Island bearing N. 6o° W., three leagues. Betwixt a sand-bank, called Canoe Key, which bore S. 6o° W., two leagues, and a reef lying in the W. by S., there appeared to be a passage, which the boats were sent to examine.
On the 5th, boats were again sent to sound the passage. Several large sailing canoes were seen; and the cutter making the signal for assistance, the pinnace was sent to her, well manned and armed. On the return of the boats in the afternoon, it appeared, that, of four canoes which used their efforts to get up to the cutter, one succeeded. There were in it fifteen Indians, black, and quite naked; and they made signs which were interpreted to be amicable. These signs the officer imitated; but not thinking it prudent to go so near as to take a green cocoa-nut, which was held up to him, he continued rowing for the ship. A man, who was sitting upon the shed erected in the centre of the canoe, then said something to those below; and immediately they began to string their bows. Two of them had already fitted arrows, when the officer judged it necessary to fire in his own defence. Six muskets were discharged; and the Indians fell flat into the bottom of the canoe, all except the man on the shed: the seventh musket was fired at him, and he fell also. During this time, the canoe dropped astern; and the three others having joined her, they all gave chase to the cutter, trying to cut her off from the ship; in which they would probably have succeeded, had not the pinnace arrived, at that juncture, to her assistance. The Indians then hoisted their sails, and steered for Darnley's Island.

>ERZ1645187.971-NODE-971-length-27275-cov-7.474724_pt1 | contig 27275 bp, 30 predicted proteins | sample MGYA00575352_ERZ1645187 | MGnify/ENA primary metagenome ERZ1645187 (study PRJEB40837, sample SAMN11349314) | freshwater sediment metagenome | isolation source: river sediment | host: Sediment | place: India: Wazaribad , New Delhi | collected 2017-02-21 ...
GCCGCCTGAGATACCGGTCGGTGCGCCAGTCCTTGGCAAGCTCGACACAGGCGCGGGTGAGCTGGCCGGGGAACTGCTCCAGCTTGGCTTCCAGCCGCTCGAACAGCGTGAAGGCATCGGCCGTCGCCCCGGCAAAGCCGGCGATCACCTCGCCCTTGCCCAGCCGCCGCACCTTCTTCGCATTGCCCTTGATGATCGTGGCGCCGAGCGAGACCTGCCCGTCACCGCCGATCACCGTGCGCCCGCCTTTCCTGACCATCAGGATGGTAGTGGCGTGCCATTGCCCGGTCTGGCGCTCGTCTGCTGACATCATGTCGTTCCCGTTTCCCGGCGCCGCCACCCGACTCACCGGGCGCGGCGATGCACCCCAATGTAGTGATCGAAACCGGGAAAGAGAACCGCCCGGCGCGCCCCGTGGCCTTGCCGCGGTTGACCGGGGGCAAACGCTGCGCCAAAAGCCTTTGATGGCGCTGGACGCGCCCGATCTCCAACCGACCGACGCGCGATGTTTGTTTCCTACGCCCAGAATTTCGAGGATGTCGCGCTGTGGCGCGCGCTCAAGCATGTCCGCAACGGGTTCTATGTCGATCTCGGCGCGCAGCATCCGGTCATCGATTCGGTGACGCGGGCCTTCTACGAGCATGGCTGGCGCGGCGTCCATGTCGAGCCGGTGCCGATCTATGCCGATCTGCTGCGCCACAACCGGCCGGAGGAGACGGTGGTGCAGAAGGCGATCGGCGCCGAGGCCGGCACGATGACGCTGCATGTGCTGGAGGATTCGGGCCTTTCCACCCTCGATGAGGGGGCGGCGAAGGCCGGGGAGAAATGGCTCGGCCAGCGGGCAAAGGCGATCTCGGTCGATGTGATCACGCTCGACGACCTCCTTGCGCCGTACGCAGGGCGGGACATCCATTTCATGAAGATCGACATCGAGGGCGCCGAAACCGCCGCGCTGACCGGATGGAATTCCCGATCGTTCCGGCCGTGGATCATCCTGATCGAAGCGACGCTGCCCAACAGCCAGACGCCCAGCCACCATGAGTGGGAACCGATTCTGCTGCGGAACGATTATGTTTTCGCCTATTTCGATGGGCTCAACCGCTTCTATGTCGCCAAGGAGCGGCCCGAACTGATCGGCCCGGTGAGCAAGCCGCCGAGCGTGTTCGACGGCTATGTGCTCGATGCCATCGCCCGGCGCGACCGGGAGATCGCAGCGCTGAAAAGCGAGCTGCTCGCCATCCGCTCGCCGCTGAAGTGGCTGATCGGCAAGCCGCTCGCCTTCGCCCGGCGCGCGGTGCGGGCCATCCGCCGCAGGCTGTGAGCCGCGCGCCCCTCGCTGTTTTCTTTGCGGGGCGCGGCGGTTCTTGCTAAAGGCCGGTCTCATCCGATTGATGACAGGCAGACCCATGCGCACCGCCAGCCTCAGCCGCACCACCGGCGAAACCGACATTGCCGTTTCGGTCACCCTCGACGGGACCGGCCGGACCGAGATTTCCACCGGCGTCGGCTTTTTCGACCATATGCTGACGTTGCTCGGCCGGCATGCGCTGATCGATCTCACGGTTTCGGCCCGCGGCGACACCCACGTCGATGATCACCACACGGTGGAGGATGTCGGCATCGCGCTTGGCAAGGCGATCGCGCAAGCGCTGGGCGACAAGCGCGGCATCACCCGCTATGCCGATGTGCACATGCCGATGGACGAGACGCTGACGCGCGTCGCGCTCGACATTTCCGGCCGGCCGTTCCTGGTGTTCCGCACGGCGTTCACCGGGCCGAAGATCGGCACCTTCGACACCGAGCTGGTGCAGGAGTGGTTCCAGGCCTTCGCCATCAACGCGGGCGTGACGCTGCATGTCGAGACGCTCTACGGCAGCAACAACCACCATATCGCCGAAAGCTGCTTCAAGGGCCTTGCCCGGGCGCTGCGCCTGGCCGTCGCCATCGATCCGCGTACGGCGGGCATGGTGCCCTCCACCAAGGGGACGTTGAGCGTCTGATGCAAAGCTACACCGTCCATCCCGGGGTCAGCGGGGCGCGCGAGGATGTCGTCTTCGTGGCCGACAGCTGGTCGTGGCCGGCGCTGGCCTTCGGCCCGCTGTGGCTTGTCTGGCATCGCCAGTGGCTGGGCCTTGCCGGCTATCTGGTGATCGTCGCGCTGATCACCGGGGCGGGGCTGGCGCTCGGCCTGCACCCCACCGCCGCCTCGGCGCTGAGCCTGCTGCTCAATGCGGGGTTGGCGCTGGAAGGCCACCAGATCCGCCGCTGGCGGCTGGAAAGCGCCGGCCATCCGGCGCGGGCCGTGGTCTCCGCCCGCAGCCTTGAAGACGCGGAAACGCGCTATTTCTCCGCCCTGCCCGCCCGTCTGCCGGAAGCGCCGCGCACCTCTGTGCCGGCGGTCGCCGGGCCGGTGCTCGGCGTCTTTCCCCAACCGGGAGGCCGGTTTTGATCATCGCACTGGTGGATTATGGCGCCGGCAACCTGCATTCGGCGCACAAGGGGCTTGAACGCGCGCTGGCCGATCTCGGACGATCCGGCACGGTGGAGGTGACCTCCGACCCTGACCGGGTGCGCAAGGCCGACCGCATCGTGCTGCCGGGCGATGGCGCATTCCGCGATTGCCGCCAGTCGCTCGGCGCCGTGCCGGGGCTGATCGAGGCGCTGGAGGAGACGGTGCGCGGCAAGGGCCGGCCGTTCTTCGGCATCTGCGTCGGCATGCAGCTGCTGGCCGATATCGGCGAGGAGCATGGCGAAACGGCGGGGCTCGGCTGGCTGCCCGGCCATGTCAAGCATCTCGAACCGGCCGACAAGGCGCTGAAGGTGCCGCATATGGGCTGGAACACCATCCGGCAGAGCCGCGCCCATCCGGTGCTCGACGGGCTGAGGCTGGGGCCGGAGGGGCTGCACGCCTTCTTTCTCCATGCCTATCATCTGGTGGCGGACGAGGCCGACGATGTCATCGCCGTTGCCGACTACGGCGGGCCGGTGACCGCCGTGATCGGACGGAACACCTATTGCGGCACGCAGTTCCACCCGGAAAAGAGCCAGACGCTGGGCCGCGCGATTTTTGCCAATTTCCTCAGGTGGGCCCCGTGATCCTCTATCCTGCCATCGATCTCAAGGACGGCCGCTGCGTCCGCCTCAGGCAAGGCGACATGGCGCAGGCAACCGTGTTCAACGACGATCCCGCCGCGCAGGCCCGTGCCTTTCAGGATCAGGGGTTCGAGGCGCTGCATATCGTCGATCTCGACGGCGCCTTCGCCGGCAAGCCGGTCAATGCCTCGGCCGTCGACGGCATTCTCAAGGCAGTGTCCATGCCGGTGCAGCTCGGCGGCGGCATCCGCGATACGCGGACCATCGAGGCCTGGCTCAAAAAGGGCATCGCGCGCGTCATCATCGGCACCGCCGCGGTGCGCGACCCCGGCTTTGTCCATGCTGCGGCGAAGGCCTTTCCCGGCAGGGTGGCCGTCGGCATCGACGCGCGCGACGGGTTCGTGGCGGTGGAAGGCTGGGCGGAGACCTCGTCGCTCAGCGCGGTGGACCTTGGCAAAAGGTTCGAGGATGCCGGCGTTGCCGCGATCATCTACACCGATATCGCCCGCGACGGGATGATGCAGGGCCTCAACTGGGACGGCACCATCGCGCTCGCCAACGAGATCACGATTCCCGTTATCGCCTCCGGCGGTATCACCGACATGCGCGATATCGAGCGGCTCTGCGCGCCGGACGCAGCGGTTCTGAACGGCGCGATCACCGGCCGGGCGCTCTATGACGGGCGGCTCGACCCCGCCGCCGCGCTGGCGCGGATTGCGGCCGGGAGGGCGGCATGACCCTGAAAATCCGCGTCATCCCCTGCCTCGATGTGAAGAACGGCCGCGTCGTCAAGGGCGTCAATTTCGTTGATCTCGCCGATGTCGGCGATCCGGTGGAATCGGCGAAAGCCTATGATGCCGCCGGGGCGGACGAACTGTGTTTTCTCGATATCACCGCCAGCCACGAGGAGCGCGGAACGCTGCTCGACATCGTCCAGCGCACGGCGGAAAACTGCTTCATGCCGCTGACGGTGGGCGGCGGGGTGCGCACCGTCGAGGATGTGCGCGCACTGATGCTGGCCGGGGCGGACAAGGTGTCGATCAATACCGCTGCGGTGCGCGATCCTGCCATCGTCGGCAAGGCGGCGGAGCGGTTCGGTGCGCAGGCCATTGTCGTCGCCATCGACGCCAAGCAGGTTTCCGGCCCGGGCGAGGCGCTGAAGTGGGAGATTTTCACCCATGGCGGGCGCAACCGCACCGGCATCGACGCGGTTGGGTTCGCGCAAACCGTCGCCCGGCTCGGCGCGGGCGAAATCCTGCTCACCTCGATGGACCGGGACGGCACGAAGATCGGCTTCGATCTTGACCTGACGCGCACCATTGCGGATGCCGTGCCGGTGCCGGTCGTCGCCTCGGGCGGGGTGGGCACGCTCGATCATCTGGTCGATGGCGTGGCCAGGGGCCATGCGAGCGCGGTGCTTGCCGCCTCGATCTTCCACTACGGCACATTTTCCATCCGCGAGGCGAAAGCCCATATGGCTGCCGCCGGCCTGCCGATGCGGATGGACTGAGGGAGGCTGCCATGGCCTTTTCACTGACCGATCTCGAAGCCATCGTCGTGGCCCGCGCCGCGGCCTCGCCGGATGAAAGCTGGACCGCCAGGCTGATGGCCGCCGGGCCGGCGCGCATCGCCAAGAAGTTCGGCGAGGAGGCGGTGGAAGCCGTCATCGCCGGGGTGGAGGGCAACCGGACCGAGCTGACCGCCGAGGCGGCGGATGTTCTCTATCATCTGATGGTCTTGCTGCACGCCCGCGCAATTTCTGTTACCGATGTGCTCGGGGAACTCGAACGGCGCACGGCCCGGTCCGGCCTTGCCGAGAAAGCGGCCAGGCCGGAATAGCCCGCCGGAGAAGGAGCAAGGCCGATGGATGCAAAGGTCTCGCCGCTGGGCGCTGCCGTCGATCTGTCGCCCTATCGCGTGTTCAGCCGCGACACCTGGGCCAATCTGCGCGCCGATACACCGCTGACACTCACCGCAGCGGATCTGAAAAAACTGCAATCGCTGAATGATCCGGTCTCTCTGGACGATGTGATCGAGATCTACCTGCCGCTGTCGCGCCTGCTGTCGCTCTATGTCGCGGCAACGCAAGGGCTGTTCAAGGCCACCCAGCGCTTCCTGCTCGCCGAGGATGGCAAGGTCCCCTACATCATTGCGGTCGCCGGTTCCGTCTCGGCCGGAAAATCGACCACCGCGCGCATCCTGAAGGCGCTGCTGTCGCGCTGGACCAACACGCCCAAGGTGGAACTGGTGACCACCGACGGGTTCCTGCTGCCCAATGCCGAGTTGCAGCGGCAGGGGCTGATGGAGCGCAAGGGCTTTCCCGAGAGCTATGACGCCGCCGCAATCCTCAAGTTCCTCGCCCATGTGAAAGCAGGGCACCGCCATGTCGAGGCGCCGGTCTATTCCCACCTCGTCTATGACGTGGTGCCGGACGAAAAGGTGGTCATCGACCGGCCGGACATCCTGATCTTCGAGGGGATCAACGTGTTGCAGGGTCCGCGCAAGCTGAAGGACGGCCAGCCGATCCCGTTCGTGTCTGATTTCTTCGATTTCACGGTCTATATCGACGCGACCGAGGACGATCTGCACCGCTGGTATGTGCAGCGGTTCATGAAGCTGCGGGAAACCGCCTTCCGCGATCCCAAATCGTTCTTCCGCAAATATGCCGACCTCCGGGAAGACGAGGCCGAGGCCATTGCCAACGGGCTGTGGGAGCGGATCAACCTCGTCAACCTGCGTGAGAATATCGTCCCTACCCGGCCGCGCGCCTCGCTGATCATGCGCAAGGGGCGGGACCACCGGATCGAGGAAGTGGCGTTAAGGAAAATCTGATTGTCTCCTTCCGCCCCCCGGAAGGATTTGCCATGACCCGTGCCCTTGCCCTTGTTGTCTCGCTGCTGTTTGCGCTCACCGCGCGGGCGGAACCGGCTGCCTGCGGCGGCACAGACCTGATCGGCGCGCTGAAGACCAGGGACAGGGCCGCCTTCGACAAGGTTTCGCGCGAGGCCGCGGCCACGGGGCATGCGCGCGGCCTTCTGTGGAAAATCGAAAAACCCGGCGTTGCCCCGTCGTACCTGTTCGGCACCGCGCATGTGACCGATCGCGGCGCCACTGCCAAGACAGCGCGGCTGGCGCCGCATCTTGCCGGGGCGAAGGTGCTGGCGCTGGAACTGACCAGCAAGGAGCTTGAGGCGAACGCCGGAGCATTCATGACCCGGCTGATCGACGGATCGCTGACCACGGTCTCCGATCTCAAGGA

No boats could have been manoeuvred better, in working to windward, than were these long canoes by the naked savages. Had the four been able to reach the cutter, it is difficult to say, whether the superiority of our arms would have been equal to the great difference of numbers; considering the ferocity of these people, and the skill with which they seemed to manage their weapons.
September 6. Two boats were sent a-head; and the vessels
followed them, between Canoe Key and the reef lying from it half a mile